Molière, adapted by Christopher Hampton
Theatre Royal Haymarket
London is currently in the grip of a potent dose of auteur’s theatre. At Shakespeare’s Globe, Michelle Terry has recently launched the policy of gender equal and gender neutral theatre, not necessarily doing the underlying plays any favours. Now, in a move that the producers claim is unprecedented, Molière’s 350-year-old classic, one of the best comedies ever written, is presented on the London stage in a language-blind production directed by Frenchman, Gérald Garutti.
Not only do some actors speak in French and others in English (both British and American versions), surtitles filling in the gaps for the monolingual, but periodically performers conduct alternate speeches in different languages so that, in a single scene, one actor might alternately speak to a fellow in French and another in English. Quite what benefit M. Garutti identified from this experiment, other than possibly trying to demonstrate to the British that we should remain unified with other Europeans, is unclear.
Ignoring the language barrier, Christopher Hampton has created a racy adaptation of the play, set in the United States today. For the most part, the modernisation does little to enhance the original play, creating a number of anachronisms that cannot be fully explained. However, the underlying purpose becomes apparent in the final scene when a most unexpected deus ex machina indirectly appears promoting the idea of America first.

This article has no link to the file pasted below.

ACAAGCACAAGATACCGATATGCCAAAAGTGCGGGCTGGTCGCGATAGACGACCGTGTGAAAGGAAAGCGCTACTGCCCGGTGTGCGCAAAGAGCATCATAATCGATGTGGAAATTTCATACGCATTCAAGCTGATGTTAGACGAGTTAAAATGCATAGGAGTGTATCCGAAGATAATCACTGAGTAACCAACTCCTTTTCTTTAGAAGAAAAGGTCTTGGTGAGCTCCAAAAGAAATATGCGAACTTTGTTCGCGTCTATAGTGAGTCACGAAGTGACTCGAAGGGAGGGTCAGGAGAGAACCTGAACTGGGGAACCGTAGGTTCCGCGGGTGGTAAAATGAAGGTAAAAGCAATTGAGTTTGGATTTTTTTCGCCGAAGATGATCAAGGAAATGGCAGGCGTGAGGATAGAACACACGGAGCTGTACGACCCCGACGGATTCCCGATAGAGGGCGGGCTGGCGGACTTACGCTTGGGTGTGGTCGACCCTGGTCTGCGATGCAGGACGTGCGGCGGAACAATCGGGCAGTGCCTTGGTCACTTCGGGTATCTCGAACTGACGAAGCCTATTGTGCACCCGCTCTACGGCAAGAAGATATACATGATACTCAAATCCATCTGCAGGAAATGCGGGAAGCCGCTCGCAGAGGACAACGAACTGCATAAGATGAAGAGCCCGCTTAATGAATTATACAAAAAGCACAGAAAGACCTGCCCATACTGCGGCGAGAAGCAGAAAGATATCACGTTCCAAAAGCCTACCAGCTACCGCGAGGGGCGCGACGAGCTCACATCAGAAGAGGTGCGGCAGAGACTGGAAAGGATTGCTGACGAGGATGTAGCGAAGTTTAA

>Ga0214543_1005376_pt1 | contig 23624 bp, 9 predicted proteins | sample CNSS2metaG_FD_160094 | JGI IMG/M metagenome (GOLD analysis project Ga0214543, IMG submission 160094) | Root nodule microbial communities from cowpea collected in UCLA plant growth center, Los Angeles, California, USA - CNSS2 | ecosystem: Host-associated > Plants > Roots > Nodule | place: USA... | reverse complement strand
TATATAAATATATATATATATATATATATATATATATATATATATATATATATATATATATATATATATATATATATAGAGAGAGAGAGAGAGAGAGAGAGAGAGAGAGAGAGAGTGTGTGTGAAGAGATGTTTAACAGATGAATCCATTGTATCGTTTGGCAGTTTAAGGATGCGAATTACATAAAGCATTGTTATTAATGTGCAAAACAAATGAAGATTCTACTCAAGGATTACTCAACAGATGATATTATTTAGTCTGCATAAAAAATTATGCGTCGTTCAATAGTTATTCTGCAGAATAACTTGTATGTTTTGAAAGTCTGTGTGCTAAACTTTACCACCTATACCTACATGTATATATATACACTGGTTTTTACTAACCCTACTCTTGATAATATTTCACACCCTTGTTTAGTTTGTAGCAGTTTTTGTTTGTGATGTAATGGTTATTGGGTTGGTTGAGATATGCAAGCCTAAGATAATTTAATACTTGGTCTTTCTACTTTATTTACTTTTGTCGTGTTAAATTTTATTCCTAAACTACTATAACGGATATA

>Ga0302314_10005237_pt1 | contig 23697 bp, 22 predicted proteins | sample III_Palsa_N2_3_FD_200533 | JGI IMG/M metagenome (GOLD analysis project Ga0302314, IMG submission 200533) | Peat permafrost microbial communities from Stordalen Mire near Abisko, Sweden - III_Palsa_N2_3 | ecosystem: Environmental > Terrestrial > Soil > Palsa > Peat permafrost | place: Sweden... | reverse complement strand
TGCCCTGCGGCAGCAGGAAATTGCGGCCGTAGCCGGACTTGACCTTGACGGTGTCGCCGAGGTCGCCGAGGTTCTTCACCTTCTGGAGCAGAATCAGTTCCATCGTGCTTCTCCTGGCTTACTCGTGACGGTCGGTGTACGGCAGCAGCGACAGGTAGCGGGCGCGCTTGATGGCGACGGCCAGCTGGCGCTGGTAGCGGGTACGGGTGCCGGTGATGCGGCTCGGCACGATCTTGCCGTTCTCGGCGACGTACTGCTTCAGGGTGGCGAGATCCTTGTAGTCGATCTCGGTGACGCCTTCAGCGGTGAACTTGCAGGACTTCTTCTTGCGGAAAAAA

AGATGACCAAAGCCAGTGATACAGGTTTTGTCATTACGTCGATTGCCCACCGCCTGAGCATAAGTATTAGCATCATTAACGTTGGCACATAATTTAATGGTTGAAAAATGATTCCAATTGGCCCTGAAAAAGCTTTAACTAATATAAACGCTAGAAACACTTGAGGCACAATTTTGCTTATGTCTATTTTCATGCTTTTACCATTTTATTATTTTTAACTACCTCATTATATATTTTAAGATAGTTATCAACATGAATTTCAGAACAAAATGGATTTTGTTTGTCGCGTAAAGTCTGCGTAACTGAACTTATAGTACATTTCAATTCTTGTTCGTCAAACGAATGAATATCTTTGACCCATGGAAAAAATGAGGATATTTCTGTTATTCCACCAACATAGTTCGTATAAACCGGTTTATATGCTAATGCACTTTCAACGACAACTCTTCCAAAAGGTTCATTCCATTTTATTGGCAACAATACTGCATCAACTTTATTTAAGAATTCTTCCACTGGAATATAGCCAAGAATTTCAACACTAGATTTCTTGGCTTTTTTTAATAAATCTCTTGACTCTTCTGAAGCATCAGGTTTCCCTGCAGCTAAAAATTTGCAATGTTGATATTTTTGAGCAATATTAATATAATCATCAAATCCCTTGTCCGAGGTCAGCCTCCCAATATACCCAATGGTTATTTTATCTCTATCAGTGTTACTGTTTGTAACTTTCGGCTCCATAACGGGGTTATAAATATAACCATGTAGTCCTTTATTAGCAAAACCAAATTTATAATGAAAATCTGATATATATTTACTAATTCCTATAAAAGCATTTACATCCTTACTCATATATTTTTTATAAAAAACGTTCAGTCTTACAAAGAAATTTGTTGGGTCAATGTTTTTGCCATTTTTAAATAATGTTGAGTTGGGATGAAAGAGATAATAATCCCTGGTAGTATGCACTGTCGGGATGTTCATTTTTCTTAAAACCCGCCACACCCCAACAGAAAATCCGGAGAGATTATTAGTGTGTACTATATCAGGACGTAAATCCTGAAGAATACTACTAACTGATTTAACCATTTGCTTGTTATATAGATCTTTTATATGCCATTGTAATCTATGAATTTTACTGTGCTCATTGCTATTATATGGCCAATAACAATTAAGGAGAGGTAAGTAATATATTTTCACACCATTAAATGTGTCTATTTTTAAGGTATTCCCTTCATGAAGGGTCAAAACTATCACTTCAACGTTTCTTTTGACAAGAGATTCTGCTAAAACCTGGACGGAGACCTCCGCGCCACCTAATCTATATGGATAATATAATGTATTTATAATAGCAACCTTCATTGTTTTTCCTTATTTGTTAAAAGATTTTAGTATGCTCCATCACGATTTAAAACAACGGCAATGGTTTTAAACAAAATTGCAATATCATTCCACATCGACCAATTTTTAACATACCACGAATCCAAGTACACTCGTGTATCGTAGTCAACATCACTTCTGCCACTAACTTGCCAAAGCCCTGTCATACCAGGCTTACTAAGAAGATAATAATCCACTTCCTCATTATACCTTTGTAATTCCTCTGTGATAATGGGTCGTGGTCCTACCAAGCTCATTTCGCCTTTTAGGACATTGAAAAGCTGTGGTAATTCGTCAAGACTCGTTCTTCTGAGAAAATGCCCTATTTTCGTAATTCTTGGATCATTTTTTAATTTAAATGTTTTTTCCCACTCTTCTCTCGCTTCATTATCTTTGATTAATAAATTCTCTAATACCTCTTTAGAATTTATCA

Before that, the evening opens with the title character in crucifixion pose within an Andrew D Edwards-designed illuminated cube that changes colours, looking like a spectacular homage to Gilbert and George. This melts into a lively disco taking place at the home of Sebastien Roché’s Orgon, the biggest dupe in Christendom since the Emperor decided to acquire some new clothes.
Egged on by Annick Le Goff playing his gullible mother, the billionaire householder has invited into his home a penniless priest with an accent from the Deep South, Peaky Blinders favourite Paul Anderson portraying grungy Tartuffe. There, given free rein, the monkish penitent slowly wheedles his way into his host’s affections.
Before too long, Tartuffe has been enriched, offered by her father the hand in marriage of Olivia Ross as innocent young Marianne and made what might politely be described as inappropriate approaches to Orgon’s statuesque wife Elmire, Audrey Fleurot in this role having the good fortune to be kitted out with spectacular frocks that look as if they have only just left a catwalk.
Despite entreaties from all and sundry, Orgon makes more and more of a fool of himself in a series of scenes that are genuinely funny, albeit with a bittersweet edge, as the parable develops and plays itself out, seemingly nothing able to stop the steamrolling progress of a charlatan who has the uncanny knack of blinding his gulls to what should be obvious even to a child.
Tartuffe will always be funny, thanks to Molière’s deep understanding of human nature and the theatre. However, while updating the script adds a fresh, contemporary dynamic, along with the language issue it does little to complement or enhance a wonderful play that many viewers might feel would have been at least as good given a more traditional treatment.
Reviewer: Philip Fisher